Now that SciELO-SA is a full member of the global SciELO network, usage and citations of local published work is expected to rise. (Image: SciELO-SA) Journals are considered for inclusion in SciELO once they receive a favourable evaluation from ASSAf’s journal quality peer-review panel.(Image: Pretoria University) MEDIA CONTACTS • SciELO-SA Academy of Science of South Africa +27 12 349 6600 RELATED ARTICLES • Research output rises, papers double • Boost for knowledge economy • Tusker research goes social • Global award for SA business school • SA academic gets top science award Janine ErasmusSouth Africa’s minister of science and technology Derek Hanekom has launched the South African version of the Scientific Electronic Library Online (SciELO-SA). It’s a searchable full-text journal database that is completely open-access – that is, free to access and free to publish.SciELO is a boon for the local and international research community, and is expected to strengthen the scholarly journal evaluation, editing, publishing and accreditation systems in the country, according to the project’s website.The database comprises 26 peer-reviewed journals at the moment, but is expected to eventually feature at least 180 of South Africa’s 300 journals. It is part of the Brazilian SciELO project, which is driven by Fundação de Amparo à Pesquisa do Estado de São Paulo (The Foundation for Research Support of the State of São Paulo, in partnership with the Latin American and Caribbean Centre on Health Sciences Information.The project is funded by the Department of Science and Technology, maintained by the Academy of Science of South Africa (ASSAf), and endorsed by the Department of Higher Education and Training.South Africa joined SciELO in 2009, becoming part of a group that includes Argentina, Venezuela, Portugal, Mexico, Spain, Cuba, Costa Rica, Colombia and Chile. The project is in development in Uruguay, Paraguay, Bolivia and Peru. Over 1 000 journals – that’s more than 433 000 articles – are available at the main SciELO portal.Each centre follows the same methodology and uses the same technology, which was developed by SciELO Brazil, the origin of the project. All sites, South Africa included, have a Portuguese, Spanish and English interface.In April 2013 SciELO-SA received certification as a fully operational collection indexed in the global SciELO portal.Over the past four years SciELO-SA had achieved the “mandatory quality criteria” needed to become a full member, said Susan Veldsman, director of ASSAf’s scholarly publishing unit.It complies with criteria such as publishing standards, periodicity, data curation and management, bandwidth and intellectual property rights, among others.Making research data more widely availableJournals are considered for inclusion in SciELO, according to the website, once they receive a favourable evaluation from ASSAf’s journal quality peer-review panel. For more information or to submit a journal for consideration, contact [email protected] Some of the publications freely accessible on SciELO-SA include Journal of the South African Institute of Mining and Metallurgy (25 issues); the Onderstepoort Journal of Veterinary Research (five issues); the South African Journal of Industrial Psychology (eight issues); the South African Journal of Science (36 issues); and Water SA (24 issues).The South African Journal of Science was the first journal to make its appearance on SciELO-SA, back in 2009. However, said Veldsman, other journals from around Africa could also be hosted on the platform, provided that they too receive a favourable evaluation from the panel.“This [platform] will result in much wider stakeholder usage and collaboration among the South African, regional and global scientific communities,” she said.Searching and sharingJournals may be searched or browsed via an alphabetic list of titles, a subject list or a search form by entering the title of the serial, publisher name, city of publication and/or subject.The interface also provides access to the full text of articles via author index or subject index, or by a search form for various elements such as author names, subject, words from the title, words from the full text, and publication year.Abstracts and full article text may be printed or shared. The sites provide usage statistics based on the number of article downloads, and impact indicators based on citations – this allows tracking of not only individual journals’ performance, but each collection as a whole. The information gathered from tracking will in turn improve the process of evaluating scholarly articles.SciELO provides dissemination tools such as the ability to send the article via email, or post a link to social media.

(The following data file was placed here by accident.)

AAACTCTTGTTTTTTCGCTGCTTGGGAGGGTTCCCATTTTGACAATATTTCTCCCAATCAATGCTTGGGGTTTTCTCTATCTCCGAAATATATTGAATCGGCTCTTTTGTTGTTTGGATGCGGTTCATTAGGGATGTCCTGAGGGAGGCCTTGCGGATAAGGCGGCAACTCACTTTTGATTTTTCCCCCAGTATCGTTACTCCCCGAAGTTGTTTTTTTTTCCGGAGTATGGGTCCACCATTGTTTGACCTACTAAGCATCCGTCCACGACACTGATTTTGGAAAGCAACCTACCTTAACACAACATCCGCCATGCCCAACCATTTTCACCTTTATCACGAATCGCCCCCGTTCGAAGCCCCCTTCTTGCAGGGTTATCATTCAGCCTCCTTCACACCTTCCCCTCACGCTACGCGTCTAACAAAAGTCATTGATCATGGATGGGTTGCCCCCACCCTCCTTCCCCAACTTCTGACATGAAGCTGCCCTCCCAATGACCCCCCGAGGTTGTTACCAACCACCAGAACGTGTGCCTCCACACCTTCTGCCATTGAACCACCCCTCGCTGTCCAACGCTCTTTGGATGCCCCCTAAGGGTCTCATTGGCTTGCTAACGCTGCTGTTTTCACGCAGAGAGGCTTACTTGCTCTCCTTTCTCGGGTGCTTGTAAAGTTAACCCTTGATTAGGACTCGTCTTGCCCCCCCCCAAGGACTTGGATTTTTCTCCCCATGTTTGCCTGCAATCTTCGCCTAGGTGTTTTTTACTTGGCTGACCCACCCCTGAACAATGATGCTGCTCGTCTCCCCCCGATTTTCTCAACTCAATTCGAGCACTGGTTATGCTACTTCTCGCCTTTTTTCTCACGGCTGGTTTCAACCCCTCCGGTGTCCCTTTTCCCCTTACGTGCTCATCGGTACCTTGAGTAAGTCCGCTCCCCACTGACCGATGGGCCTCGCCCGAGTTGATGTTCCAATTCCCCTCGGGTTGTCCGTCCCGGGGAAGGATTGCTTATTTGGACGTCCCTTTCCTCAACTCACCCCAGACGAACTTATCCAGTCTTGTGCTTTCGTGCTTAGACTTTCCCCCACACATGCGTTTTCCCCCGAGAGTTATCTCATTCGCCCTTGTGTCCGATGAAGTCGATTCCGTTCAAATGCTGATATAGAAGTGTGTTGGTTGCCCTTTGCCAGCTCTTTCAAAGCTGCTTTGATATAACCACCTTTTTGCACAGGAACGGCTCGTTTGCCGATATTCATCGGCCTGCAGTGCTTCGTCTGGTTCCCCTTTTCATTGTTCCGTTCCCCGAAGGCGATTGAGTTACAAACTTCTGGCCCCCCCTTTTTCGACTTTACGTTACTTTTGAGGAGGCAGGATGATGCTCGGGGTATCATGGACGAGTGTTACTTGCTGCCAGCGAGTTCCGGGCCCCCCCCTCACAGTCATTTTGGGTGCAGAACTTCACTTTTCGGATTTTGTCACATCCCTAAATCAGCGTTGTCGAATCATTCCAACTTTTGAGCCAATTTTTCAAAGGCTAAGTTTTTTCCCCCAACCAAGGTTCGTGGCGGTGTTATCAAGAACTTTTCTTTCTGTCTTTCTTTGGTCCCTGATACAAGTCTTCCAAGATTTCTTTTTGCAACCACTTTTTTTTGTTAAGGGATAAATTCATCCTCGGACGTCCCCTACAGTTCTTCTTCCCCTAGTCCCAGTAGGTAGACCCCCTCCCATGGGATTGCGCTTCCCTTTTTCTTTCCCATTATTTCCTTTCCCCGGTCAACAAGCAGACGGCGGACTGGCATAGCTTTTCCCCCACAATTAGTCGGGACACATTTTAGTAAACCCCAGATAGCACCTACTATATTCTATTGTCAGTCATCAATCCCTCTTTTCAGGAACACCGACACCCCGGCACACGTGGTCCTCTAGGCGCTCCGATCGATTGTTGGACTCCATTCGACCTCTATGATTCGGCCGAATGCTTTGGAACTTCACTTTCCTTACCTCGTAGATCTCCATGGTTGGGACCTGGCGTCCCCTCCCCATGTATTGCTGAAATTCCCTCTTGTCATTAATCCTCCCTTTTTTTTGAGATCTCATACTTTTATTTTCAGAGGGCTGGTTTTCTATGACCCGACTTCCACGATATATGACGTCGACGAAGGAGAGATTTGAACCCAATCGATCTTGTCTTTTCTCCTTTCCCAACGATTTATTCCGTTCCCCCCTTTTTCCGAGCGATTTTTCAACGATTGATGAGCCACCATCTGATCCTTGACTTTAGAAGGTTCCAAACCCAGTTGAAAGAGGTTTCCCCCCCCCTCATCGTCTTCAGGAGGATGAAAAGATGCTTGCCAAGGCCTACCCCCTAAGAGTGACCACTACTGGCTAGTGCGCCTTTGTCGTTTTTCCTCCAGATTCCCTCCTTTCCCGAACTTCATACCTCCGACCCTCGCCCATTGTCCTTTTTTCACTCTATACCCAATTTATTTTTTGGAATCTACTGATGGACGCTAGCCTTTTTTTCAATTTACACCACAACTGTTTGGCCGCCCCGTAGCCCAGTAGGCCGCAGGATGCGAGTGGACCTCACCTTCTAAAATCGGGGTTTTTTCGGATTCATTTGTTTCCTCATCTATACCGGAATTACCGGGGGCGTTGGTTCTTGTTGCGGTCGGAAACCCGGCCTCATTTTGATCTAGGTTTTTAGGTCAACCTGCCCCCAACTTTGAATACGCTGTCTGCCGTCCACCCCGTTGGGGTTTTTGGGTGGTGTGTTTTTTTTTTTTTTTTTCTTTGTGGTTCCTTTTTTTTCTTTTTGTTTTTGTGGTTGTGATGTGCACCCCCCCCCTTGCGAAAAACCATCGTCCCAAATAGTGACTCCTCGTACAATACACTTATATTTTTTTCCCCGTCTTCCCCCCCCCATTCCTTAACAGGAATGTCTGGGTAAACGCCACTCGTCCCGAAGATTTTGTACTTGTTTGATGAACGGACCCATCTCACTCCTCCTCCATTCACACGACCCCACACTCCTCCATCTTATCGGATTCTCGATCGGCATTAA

The Great Recession wiped out countless companies and startups, even some from the most seasoned business leaders. So why did some startups manage to not only survive, but also grow? And what business lessons have these entrepreneurs picked up along the way?Now that things are looking up again, we asked five successful entrepreneurs from the Young Entrepreneur Council (YEC) how their businesses overcame the economic low, how it’s impacted their prospects, and what lessons they gleaned from recovering.1. Move From Recovery to Expansion When we started the business in 2008, no one wanted to give us money given the economic environment and the risk of investing in a “China” business. At 26, I had two choices: Go pursue an MBA degree or push forward in starting the business.A high-quality MBA would cost more than $120,000, which was expensive given that I could start a business with less. So, with the help of friends and family, I was able to raise money to get the business off the ground.Now when we meet investors, they are much more comfortable investing with us. And not because the environment is better, but because we had four years of real-world experience and consistent growth—even though I didn’t have an MBA. —Derek Capo, Next Step China5. Have a Great Recession Operating Mentality Most of the investors I have pitched to have seen the value in the projects I am working on specifically because they see that my ideas require very little funding, have the opportunity for high returns and are very saleable.For example, Tunebash is a music app I am working on that will offer artists an intelligence platform to better connect with fans. The platform allows free streaming and targets large, untapped markets. My real estate software makes use of an antiquated real estate process of foreclosures and allows an investor to make smart decisions on the fly.If investors see you are solving a problem that would actually make money in a down economy and that you are passionate about it and know the space, then there is no reason not to invest. —Joseph Ricard, Tunebash3. Market More Strategically scott gerber AI Will Empower Leaders, Not Replace Them Yodle serves small businesses, many of whom were impacted by the recession. When the economy slows down, small business owners can struggle to keep the lights on, so affording online marketing can feel like a stretch.But as the economy recovers, consumers begin to search for more services online. This results in couple of things: better search results for small businesses and bigger advertising budgets.After the effects of the recession began to wane, Yodle saw an increase in the number of small business owners who wanted to invest in online marketing for the first time or increase their online marketing and advertising to capitalize on the larger consumer search volumes. Small businesses clearly began to focus on recovery and expansion. —Ben Rubenstein, Yodle2. Show You Can Thrive in Economic Lows Our business is providing financial support to early-stage startups. When startups are failing and new businesses aren’t being formed, that’s bad for our business.In a bit of bad timing, we started our business right after the Great Recession began, and so for the first two years, all we knew was how to operate within that environment.As time has gone by, the business environment has become less challenging. Many more companies are now looking for our services, and we are seeing a much larger number of potential clients. However, the operating mentality that we formed in the early days still exists, and the lessons we learned from that experience continue to serve as a huge benefit for us. —David Ehrenberg, Early Growth Financial Services The recession was actually was great for business in our industry. But things have changed quite a bit since then.Three or four years ago, it was a lot easier for us to make sales and cut through the clutter, and our market was eager to buy because our products help them grow their own revenues, which of course was something everyone wanted to do during the recession.Now, as things are looking better, more competition has popped up (while old competitors were filtered out by the recession), our marketing competes with more messages in more places, and our customer (small businesses) are kinda holding onto their pocketbooks because their confidence isn’t back up yet. So we’ve had to focus more on thinking smarter and being more strategic with our marketing. —Trevor Mauch, Automize4. Value Experience Over an MBA Tags:#startups Related Posts How to Cultivate the Skill of Being a Creative … How to Meet the Demands of the Socially Conscio… How Connected Communities Can Bolster Your Busi…